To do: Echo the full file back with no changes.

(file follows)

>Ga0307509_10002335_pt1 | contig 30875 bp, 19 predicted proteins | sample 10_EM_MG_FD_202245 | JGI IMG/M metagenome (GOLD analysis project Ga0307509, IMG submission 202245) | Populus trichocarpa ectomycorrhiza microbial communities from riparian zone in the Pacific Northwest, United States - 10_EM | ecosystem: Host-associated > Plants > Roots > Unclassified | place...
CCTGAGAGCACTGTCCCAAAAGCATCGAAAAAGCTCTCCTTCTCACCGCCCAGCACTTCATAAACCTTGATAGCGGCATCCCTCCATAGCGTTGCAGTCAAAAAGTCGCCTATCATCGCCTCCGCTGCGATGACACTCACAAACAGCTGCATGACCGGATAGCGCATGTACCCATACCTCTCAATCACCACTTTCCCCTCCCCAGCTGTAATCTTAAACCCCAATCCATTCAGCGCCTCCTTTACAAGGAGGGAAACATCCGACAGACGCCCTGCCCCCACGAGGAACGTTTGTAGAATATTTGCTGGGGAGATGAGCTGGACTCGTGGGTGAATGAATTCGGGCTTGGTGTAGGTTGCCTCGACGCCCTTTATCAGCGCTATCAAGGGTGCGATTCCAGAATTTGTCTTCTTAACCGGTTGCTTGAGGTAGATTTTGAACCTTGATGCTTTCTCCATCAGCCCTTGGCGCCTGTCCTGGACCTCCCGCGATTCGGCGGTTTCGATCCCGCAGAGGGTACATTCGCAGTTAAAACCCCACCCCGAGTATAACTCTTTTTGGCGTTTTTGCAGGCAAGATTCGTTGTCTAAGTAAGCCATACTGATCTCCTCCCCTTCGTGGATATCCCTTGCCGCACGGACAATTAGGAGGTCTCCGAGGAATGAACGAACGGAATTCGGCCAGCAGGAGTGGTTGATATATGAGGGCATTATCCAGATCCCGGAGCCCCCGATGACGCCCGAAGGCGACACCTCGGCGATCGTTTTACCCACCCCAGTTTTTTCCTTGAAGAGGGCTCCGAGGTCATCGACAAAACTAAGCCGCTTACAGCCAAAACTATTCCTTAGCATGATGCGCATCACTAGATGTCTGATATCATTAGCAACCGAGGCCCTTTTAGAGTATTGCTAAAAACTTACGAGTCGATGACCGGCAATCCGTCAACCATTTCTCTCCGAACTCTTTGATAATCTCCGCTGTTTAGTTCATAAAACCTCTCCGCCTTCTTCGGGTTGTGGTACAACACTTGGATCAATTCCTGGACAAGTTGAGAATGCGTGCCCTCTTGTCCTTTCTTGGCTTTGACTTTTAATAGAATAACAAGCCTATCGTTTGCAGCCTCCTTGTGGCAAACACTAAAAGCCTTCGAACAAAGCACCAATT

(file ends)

>Ga0307509_10002335_pt1 | contig 30875 bp, 19 predicted proteins | sample 10_EM_MG_FD_202245 | JGI IMG/M metagenome (GOLD analysis project Ga0307509, IMG submission 202245) | Populus trichocarpa ectomycorrhiza microbial communities from riparian zone in the Pacific Northwest, United States - 10_EM | ecosystem: Host-associated > Plants > Roots > Unclassified | place...
CCTGAGAGCACTGTCCCAAAAGCATCGAAAAAGCTCTCCTTCTCACCGCCCAGCACTTCATAAACCTTGATAGCGGCATCCCTCCATAGCGTTGCAGTCAAAAAGTCGCCTATCATCGCCTCCGCTGCGATGACACTCACAAACAGCTGCATGACCGGATAGCGCATGTACCCATACCTCTCAATCACCACTTTCCCCTCCCCAGCTGTAATCTTAAACCCCAATCCATTCAGCGCCTCCTTTACAAGGAGGGAAACATCCGACAGACGCCCTGCCCCCACGAGGAACGTTTGTAGAATATTTGCTGGGGAGATGAGCTGGACTCGTGGGTGAATGAATTCGGGCTTGGTGTAGGTTGCCTCGACGCCCTTTATCAGCGCTATCAAGGGTGCGATTCCAGAATTTGTCTTCTTAACCGGTTGCTTGAGGTAGATTTTGAACCTTGATGCTTTCTCCATCAGCCCTTGGCGCCTGTCCTGGACCTCCCGCGATTCGGCGGTTTCGATCCCGCAGAGGGTACATTCGCAGTTAAAACCCCACCCCGAGTATAACTCTTTTTGGCGTTTTTGCAGGCAAGATTCGTTGTCTAAGTAAGCCATACTGATCTCCTCCCCTTCGTGGATATCCCTTGCCGCACGGACAATTAGGAGGTCTCCGAGGAATGAACGAACGGAATTCGGCCAGCAGGAGTGGTTGATATATGAGGGCATTATCCAGATCCCGGAGCCCCCGATGACGCCCGAAGGCGACACCTCGGCGATCGTTTTACCCACCCCAGTTTTTTCCTTGAAGAGGGCTCCGAGGTCATCGACAAAACTAAGCCGCTTACAGCCAAAACTATTCCTTAGCATGATGCGCATCACTAGATGTCTGATATCATTAGCAACCGAGGCCCTTTTAGAGTATTGCTAAAAACTTACGAGTCGATGACCGGCAATCCGTCAACCATTTCTCTCCGAACTCTTTGATAATCTCCGCTGTTTAGTTCATAAAACCTCTCCGCCTTCTTCGGGTTGTGGTACAACACTTGGATCAATTCCTGGACAAGTTGAGAATGCGTGCCCTCTTGTCCTTTCTTGGCTTTGACTTTTAATAGAATAACAAGCCTATCGTTTGCAGCCTCCTTGTGGCAAACACTAAAAGCCTTCGAACAAAGCACCAATT